EP Business in Hospitality, the leading communicator in the hospitality industry, supports The Smallest Rugby Club World Cup. The event showcases that talent is talent and all individuals deserve to be supported and to be given a fair chance, regardless of their background. On the rugby pitch, everyone is on a level playing field. It doesn’t matter if you are a lawyer, banker, plumber or teacher, it is a moment where everyone is equal.
Research has shown that a person born pre 1975 had a far better chance of upward social and career mobility than a person born today. This cannot be right. 33% of young talents do not believe that their talent is enough to ensure progression and 63% of employees lack trust in their leadership teams.
There are a whole number of important leadership figures that have been key leaders and have not possessed degrees – Lord Maclaurin and Bill Toner being key examples. There have been many great leaders that have struggled with dyslexia but been successful – can they still reach the top? They have been a number of top people that have suffered from disability and today many believe it is harder to fulfil their dreams and ambitions.
We need to once again reconnect; for leadership teams to find trust again and for all talent to believe that they have the chance to aspire, progress and be able to change their lives.
With Brexit, many people talk about skills shortages. Our argument is that we need to start with ensuring that we are investing once again in our human capital.
To celebrate grassroots rugby, support rugby core values and raise awareness of how important talent and individuals are. This year EP really wants to drive the message that it doesn’t matter who you are if you have the talent you deserve a chance.
The Smallest Rugby Club World Cup was founded by Racal Decca RFC. The one-day tournament was first held in 2015. This year the SRCWC is back and EP is delighted to be hosting. Teams from across the country and some current and former professional athletes will come together for a festival celebration.
The event is to highlight something which we believe in and we are campaigning about every day, and that’s the importance of bringing the worlds of business and sport together.
Over the next few months heading into the event, we will be sharing stories on some of the incredibly talented individuals that we are working with. We really want to highlight the talents that people have and why this event can be a platform to showcase that “Talent really is Talent”.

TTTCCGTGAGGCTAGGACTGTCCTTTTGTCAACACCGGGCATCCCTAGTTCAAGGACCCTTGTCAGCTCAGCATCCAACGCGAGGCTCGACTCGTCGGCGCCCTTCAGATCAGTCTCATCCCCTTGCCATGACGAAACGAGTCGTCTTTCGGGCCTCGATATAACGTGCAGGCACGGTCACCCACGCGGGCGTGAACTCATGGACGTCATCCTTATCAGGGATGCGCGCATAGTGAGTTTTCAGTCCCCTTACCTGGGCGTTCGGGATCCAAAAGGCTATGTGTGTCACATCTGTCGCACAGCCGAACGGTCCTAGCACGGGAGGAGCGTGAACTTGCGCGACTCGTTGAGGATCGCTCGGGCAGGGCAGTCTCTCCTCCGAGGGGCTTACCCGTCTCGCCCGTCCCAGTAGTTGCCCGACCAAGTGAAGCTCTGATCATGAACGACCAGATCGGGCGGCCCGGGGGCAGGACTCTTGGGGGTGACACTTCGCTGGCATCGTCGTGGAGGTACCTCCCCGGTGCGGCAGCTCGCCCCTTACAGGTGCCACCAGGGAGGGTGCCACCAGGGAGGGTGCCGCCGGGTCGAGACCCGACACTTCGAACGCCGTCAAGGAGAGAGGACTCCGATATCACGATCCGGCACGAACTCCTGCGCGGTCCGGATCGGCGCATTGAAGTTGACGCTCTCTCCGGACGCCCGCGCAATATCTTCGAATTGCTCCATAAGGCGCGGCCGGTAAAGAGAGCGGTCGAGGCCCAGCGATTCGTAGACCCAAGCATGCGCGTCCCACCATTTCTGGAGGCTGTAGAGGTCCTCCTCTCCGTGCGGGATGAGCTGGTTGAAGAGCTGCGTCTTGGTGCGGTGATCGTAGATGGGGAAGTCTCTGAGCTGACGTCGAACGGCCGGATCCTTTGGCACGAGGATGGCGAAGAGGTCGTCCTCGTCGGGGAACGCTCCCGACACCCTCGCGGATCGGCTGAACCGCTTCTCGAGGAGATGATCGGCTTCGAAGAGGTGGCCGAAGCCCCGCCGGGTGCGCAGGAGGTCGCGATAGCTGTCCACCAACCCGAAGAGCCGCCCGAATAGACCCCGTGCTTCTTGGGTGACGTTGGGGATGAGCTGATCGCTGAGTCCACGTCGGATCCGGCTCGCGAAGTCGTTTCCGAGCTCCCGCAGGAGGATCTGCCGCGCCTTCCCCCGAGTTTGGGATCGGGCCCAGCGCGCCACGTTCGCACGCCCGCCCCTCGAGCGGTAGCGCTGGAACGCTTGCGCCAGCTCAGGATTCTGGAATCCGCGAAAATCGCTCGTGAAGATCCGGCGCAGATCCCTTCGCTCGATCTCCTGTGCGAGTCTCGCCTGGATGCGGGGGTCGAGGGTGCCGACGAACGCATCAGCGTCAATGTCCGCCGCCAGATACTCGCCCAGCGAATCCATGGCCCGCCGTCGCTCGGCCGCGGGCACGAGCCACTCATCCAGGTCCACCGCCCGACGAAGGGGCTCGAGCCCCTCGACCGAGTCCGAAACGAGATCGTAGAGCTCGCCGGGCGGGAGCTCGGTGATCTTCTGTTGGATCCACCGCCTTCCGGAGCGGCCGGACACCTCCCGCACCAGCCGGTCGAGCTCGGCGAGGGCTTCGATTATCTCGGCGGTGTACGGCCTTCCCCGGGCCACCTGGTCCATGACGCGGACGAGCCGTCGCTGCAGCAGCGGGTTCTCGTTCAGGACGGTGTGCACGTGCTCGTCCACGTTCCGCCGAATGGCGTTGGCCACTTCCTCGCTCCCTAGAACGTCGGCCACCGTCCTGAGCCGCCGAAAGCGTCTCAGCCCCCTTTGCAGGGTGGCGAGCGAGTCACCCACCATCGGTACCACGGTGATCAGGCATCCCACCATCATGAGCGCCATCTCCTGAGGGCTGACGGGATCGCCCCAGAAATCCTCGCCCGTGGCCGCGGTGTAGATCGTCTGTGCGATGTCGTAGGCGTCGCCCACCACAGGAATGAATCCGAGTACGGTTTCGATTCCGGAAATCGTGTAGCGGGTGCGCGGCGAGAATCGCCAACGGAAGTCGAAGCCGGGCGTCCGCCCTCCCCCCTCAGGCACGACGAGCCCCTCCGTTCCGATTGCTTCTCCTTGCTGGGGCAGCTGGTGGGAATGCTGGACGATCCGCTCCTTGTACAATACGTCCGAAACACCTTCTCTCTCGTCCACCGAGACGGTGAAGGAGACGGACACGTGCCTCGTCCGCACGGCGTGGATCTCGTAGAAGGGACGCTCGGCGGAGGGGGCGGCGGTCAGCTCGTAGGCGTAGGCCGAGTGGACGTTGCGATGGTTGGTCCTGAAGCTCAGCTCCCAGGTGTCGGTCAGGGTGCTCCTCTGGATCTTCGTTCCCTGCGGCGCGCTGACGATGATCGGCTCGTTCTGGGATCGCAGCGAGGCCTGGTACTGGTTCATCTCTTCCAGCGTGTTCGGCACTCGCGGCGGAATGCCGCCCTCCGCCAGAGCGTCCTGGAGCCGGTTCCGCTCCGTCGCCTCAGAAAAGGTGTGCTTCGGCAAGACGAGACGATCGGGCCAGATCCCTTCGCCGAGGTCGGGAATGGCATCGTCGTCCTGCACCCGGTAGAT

The business world needs help. There is a lack of trust in leadership and a lack of learning and development to their teams. Business and individuals are feeling under pressure, there is a rise in mental health and people aren’t feeling valued.
The stats show that business and people are struggling:
- Research indicates that UK employees lost 13.6% of their working hours due to absence (1.2%), and presenteeism (12.5%). This figure translates into an average loss of 35.6 days of productive time per employee per year.
- Productivity loss in the UK has been worsening over time, with employees losing, on average, 23.0 days of productive time in 2014, compared to 35.6 days in 2018.
- Productivity loss is higher amongst lower-income workers and younger workers.
- 5% of employees showed low work engagement, while only 12.7% showed high work engagement.
- Young employees are particularly at risk for mental health issues, with 12.5% of those in the 21-25 year age category indicating they suffer from depression. This figure increases to 17.2% for the 18-20 year age category.
- 34% of employees indicate they have felt unwell because of work-related stress.
- 63% of the CEO’s do not rate their HRD’s. Only 21% of HRD’s believe that their CEO’s are of a good enough standard.
- A person born pre 1975 stood more chance of upward social mobility than a person born today.
- 33% of all talent today believe that their career progress will be related to their talent.
- 46% believe it has more to do with social background.
We are also fortunate that we over 28 Olympic and sporting players working with us with the aim of being able to nurture young talent. This is another twist to the plot as sporting players can play a key role in helping coach and develop talent and build new career paths for themselves.
Many sporting professionals need support in their transition period during and after their careers in sport. If they don’t end up going back into their sport, whether that be in coaching or working in the media, finding out what to do next can be a real challenge. They spend the early part of their lives working towards their goals and dreams, whether for an Olympic Games, World Cup or major competition. Many will tend to miss out on school, college and university and even if they do manage to combine the two, education can take a back seat.
Athletes have some great behaviours that can be transferred into the workplace. They will instantly put their trust in others. They have positive attitudes and are extremely resilient. They can visualise, plan and focus on the end goal. Whilst also being a team player and having the ability to nurture young teammates into their teams. They can be great mentors and coaches for individuals and businesses, which makes them a great addition to have in a team.
Based on these stats we believe that bringing both worlds together can really help and make a difference.